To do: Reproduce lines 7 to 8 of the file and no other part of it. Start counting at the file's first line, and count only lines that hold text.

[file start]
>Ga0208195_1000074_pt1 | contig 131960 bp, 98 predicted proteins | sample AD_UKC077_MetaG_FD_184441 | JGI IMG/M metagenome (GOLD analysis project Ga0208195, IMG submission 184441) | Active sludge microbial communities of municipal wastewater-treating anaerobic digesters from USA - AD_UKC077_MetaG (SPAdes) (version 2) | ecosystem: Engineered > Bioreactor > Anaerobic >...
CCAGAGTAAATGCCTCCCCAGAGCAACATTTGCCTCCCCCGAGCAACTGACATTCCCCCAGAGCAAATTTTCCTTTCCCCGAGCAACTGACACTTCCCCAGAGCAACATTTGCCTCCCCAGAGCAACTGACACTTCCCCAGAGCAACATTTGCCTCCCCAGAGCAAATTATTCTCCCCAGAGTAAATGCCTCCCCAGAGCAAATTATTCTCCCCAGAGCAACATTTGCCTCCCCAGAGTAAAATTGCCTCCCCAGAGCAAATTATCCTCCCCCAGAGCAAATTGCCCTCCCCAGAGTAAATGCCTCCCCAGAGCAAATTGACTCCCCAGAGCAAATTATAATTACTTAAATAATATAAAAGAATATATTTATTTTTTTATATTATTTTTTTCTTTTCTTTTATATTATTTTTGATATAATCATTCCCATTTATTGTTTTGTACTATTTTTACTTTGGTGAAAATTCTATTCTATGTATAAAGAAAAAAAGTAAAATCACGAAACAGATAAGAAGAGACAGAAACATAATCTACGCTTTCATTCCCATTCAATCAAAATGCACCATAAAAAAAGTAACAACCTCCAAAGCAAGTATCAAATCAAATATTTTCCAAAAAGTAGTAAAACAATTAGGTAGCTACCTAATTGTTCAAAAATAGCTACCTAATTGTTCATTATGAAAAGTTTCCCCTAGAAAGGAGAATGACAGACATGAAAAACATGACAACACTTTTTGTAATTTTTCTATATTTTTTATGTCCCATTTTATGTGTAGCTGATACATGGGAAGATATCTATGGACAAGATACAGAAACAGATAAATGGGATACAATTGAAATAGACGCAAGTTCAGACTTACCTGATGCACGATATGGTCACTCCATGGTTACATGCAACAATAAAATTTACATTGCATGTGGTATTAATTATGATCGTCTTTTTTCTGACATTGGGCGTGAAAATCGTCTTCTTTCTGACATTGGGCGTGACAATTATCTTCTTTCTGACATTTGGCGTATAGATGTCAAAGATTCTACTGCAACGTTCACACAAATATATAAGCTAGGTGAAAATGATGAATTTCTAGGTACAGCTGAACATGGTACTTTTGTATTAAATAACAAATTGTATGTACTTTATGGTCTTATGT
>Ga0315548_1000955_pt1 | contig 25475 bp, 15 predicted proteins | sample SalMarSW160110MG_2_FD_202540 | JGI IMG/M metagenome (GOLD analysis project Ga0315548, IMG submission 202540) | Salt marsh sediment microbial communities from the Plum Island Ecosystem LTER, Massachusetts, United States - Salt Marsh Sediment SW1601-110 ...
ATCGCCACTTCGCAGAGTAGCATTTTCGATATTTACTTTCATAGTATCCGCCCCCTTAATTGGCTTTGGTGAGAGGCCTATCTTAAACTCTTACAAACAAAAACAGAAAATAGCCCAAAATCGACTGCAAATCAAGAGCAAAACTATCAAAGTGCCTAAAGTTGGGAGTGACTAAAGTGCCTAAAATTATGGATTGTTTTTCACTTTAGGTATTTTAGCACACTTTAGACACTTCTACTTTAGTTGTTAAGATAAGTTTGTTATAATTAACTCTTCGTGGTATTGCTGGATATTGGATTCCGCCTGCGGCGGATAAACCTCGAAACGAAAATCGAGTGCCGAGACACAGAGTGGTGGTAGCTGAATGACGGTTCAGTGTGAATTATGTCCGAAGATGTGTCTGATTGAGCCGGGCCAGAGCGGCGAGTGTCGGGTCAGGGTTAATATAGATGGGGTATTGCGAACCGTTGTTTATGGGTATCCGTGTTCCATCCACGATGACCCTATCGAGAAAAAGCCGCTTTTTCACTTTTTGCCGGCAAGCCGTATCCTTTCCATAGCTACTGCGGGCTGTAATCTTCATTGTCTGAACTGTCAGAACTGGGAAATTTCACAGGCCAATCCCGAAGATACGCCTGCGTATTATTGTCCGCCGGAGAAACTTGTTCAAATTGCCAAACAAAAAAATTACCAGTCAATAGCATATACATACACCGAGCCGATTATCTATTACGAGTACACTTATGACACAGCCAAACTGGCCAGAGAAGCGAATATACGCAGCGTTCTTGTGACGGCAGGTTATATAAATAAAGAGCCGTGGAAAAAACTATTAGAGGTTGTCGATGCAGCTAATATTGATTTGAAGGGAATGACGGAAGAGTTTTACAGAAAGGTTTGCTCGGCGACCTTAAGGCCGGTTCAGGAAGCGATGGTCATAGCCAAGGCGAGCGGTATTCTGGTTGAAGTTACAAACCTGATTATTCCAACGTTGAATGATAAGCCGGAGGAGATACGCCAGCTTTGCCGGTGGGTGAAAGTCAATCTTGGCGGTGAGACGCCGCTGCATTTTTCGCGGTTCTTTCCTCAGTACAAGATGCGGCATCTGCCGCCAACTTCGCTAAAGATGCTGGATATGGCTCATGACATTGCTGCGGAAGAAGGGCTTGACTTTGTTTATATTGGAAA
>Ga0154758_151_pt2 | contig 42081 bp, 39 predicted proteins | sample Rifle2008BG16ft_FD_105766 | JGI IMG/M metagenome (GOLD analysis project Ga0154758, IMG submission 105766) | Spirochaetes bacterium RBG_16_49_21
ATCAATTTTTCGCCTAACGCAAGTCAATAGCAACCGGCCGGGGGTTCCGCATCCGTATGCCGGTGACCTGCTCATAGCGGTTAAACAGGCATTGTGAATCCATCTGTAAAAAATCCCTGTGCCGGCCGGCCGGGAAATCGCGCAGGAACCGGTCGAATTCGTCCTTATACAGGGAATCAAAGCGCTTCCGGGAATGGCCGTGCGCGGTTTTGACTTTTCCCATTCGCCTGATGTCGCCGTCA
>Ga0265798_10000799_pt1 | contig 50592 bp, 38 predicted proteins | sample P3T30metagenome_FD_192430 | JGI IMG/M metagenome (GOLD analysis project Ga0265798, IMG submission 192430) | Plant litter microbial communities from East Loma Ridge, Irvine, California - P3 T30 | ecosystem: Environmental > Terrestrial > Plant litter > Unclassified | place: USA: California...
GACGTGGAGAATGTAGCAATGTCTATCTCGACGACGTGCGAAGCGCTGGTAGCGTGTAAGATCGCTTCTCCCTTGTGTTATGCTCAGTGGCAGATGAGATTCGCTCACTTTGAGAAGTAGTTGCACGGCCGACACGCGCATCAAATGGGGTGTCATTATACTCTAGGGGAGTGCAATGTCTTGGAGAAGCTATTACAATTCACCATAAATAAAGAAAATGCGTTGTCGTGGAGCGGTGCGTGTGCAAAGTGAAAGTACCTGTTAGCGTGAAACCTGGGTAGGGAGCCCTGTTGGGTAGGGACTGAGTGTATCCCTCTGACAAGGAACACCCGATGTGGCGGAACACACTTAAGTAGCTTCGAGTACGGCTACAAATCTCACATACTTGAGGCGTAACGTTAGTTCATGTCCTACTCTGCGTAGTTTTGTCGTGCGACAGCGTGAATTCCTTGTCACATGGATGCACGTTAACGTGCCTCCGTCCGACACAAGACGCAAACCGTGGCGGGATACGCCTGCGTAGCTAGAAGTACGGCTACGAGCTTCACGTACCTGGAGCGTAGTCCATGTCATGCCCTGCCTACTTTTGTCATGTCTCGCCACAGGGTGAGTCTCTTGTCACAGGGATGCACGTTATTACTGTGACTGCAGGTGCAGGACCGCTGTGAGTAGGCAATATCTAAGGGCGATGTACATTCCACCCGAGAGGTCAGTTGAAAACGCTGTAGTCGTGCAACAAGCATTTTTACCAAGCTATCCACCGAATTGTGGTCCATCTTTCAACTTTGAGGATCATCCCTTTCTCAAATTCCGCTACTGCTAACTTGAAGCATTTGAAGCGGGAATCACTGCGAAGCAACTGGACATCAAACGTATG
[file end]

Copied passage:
>Ga0265798_10000799_pt1 | contig 50592 bp, 38 predicted proteins | sample P3T30metagenome_FD_192430 | JGI IMG/M metagenome (GOLD analysis project Ga0265798, IMG submission 192430) | Plant litter microbial communities from East Loma Ridge, Irvine, California - P3 T30 | ecosystem: Environmental > Terrestrial > Plant litter > Unclassified | place: USA: California...
GACGTGGAGAATGTAGCAATGTCTATCTCGACGACGTGCGAAGCGCTGGTAGCGTGTAAGATCGCTTCTCCCTTGTGTTATGCTCAGTGGCAGATGAGATTCGCTCACTTTGAGAAGTAGTTGCACGGCCGACACGCGCATCAAATGGGGTGTCATTATACTCTAGGGGAGTGCAATGTCTTGGAGAAGCTATTACAATTCACCATAAATAAAGAAAATGCGTTGTCGTGGAGCGGTGCGTGTGCAAAGTGAAAGTACCTGTTAGCGTGAAACCTGGGTAGGGAGCCCTGTTGGGTAGGGACTGAGTGTATCCCTCTGACAAGGAACACCCGATGTGGCGGAACACACTTAAGTAGCTTCGAGTACGGCTACAAATCTCACATACTTGAGGCGTAACGTTAGTTCATGTCCTACTCTGCGTAGTTTTGTCGTGCGACAGCGTGAATTCCTTGTCACATGGATGCACGTTAACGTGCCTCCGTCCGACACAAGACGCAAACCGTGGCGGGATACGCCTGCGTAGCTAGAAGTACGGCTACGAGCTTCACGTACCTGGAGCGTAGTCCATGTCATGCCCTGCCTACTTTTGTCATGTCTCGCCACAGGGTGAGTCTCTTGTCACAGGGATGCACGTTATTACTGTGACTGCAGGTGCAGGACCGCTGTGAGTAGGCAATATCTAAGGGCGATGTACATTCCACCCGAGAGGTCAGTTGAAAACGCTGTAGTCGTGCAACAAGCATTTTTACCAAGCTATCCACCGAATTGTGGTCCATCTTTCAACTTTGAGGATCATCCCTTTCTCAAATTCCGCTACTGCTAACTTGAAGCATTTGAAGCGGGAATCACTGCGAAGCAACTGGACATCAAACGTATG